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How would you rewrite this code which I have now:

uint32_t Utils::stringToInt(unsigned char const* buffer, int len)
{
    uint32_t result = buffer[0] - '0';
    for (int i = 1; i < len; i++) {
        result *= 10;
        result += buffer[i] - '0';
    }
    return result;
}

I need the lowest possible latency. It's very simple, and we don't need to care about '-', so I expect some faster implementation is possible.

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Well, the largest number you can possibly yield for a uint32_t is 0xFFFFFFFF, or 4294967295. This has 10 digits. So let's just go with that:

uint32_t Utils::stringToInt(unsigned char const* buffer, int len)
{
    uint32_t res = 0;
    switch (len) {
    case 10: res = res * 10 + (*buffer++ - '0');
    case  9: res = res * 10 + (*buffer++ - '0');
    case  8: res = res * 10 + (*buffer++ - '0');
    case  7: res = res * 10 + (*buffer++ - '0');
    case  6: res = res * 10 + (*buffer++ - '0');
    case  5: res = res * 10 + (*buffer++ - '0');
    case  4: res = res * 10 + (*buffer++ - '0');
    case  3: res = res * 10 + (*buffer++ - '0');
    case  2: res = res * 10 + (*buffer++ - '0');
    case  1: res = res * 10 + (*buffer++ - '0');
    default: return res;
    }
}

Of course this is trading readability (your original code is very easy to understand, verify correctness of, etc.) for what is likely to be a very marginal gain in performance. But hey, sometimes that matters...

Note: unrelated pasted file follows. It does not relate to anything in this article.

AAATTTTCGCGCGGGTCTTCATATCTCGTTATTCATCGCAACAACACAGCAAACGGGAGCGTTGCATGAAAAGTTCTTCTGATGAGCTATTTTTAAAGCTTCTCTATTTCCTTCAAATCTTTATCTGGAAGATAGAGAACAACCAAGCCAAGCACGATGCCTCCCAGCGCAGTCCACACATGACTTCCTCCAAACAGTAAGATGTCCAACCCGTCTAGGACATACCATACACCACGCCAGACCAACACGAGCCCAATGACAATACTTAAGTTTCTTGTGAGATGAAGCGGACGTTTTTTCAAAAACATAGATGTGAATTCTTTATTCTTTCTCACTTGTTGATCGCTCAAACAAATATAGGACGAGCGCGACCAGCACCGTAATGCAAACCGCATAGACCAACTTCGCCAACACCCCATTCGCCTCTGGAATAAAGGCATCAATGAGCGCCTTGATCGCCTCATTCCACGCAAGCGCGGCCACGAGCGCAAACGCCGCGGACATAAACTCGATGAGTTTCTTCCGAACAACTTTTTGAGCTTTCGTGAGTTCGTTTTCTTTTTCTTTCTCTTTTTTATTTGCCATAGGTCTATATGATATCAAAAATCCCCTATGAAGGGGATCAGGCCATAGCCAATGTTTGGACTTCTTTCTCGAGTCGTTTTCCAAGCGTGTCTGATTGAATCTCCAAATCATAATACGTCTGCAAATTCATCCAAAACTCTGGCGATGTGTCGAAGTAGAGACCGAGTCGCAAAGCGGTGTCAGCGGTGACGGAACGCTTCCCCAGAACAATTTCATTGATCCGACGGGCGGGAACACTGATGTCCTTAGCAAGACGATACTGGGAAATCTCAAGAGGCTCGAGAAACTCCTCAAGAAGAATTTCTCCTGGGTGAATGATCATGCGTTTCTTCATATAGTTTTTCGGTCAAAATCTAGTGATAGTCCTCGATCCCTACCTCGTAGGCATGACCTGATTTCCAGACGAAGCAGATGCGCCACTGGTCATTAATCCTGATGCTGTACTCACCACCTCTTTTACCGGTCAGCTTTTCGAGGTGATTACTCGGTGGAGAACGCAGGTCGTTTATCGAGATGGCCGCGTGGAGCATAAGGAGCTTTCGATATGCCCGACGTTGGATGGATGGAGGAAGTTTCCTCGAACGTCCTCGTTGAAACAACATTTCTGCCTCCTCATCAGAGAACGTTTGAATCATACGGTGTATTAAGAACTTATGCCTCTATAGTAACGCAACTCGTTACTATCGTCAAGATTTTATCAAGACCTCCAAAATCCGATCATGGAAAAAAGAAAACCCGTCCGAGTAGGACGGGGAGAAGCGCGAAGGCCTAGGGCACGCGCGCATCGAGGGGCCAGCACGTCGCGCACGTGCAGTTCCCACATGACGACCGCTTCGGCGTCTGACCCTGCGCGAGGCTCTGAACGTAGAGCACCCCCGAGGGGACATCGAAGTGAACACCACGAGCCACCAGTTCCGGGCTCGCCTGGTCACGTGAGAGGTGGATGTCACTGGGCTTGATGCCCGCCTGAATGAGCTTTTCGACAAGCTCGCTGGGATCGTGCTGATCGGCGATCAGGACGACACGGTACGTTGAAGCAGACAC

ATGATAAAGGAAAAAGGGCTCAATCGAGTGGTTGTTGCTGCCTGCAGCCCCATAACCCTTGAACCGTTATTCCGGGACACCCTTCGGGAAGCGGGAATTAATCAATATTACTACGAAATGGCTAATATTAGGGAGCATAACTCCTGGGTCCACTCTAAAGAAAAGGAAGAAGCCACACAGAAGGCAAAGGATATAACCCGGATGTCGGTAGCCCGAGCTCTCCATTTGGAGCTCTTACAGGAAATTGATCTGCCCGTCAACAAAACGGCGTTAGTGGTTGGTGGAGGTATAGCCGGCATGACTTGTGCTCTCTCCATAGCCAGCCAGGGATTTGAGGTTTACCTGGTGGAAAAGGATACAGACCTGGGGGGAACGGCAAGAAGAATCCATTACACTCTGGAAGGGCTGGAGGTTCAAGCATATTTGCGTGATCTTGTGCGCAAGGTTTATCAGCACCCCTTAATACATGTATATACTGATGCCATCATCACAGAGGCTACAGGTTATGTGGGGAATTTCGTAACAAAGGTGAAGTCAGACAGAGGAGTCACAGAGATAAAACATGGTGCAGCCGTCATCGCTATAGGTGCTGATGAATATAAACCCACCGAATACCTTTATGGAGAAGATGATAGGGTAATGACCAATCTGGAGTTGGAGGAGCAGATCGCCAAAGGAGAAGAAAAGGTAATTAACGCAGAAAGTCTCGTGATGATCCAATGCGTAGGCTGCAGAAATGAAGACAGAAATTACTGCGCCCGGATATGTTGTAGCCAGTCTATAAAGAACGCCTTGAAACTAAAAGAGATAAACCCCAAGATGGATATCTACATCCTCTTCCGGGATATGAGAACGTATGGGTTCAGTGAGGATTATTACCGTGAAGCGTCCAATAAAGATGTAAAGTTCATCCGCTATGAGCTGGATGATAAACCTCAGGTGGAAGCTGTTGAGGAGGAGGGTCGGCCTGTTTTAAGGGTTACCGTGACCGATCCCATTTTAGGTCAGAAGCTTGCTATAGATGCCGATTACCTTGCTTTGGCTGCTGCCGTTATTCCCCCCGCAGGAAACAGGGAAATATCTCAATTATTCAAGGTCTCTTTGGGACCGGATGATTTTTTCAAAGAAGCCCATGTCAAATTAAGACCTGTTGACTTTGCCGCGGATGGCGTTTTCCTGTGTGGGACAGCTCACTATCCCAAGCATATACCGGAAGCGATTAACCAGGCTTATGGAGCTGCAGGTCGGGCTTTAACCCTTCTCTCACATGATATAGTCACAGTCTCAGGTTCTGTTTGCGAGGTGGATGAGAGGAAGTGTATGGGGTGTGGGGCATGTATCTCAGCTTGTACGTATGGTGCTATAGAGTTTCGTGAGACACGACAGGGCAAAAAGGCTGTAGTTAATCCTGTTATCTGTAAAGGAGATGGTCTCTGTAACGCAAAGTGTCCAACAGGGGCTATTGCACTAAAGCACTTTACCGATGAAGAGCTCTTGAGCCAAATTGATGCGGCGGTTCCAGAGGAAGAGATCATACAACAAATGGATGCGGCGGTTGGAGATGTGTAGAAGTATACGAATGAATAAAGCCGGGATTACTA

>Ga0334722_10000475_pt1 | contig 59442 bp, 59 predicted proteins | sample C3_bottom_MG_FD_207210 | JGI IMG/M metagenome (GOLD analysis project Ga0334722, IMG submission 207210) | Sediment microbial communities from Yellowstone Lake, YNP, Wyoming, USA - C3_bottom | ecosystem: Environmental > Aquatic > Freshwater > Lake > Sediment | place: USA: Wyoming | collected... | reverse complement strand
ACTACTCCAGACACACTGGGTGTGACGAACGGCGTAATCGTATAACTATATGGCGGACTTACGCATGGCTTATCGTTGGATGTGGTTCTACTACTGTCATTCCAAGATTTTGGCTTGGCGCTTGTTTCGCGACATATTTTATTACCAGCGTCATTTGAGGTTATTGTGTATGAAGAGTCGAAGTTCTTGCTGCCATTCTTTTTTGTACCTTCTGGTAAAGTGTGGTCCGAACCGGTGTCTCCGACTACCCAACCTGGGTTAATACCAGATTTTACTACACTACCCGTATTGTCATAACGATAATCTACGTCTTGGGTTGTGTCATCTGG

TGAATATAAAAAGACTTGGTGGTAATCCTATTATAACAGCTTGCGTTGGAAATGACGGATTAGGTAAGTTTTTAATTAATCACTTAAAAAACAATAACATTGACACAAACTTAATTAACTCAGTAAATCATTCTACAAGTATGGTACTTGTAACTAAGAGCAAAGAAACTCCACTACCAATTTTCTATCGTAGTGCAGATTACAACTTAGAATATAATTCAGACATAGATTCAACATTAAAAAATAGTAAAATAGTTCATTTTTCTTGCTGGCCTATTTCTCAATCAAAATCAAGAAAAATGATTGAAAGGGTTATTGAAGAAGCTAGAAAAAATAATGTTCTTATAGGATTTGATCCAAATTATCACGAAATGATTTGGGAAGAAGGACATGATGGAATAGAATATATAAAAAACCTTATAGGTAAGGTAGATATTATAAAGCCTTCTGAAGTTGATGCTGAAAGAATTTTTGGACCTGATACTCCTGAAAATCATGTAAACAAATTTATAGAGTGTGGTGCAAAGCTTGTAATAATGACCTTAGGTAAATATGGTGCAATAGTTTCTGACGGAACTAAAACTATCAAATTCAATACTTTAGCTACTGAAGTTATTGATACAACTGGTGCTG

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  • \$\begingroup\$ This seems like a variation of the "Duff's device". Might be worth adding the reference... \$\endgroup\$ – glampert Jul 14 '15 at 18:08
  • \$\begingroup\$ i don't understand how this should work. there are no loop at all, res is 0, so "res * 10" always 0 \$\endgroup\$ – javapowered Jul 15 '15 at 16:06
  • \$\begingroup\$ i'm afraid that on small numbers this may be slower than loop, because you have to "miss" a lot of cases. \$\endgroup\$ – javapowered Jul 15 '15 at 17:04
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Be careful, this code assumes that there is at least one digit in the buffer. To make it work with empty buffer too:

uint32_t result = 0;
for (int i = 0; i < len; i++) {
    result *= 10;
    result += buffer[i] - '0';
}
return result;

In terms of performance, I don't think it's possible to achieve better using clean techniques. There are some optimizations that might help performance, but hurt readability and maintainability. For example you could try loop unrolling:

if (len == 0) return 0;

if (len == 1) {
    return buffer[0] - '0';
}

if (len == 2) {
    return (buffer[0] - '0') * 10 + buffer[1] - '0';
}

// ... and so on, until the max supported length

Yes it's ugly. But loop unrolling tends to improve performance. Tends, the result may depend on your compiler, platform, or the weather. You'll have to measure performance before and after to see if this optimization actually helps our not.

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0
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It's a minor thing but instead of using an index you can increment the pointer:

uint32_t Utils::stringToInt(unsigned char const* buffer, int len)
{
    uint32_t result = *buffer - '0';
    unsigned char* end = buffer+len;

    for (; buffer != end; buffer++) {
        result *= 10;
        result += *buffer - '0';
    }
    return result;
}

But this is something that you need to profile and benchmark.

There are other optimizations like doing multitple characters per iteration to help with pipelining.

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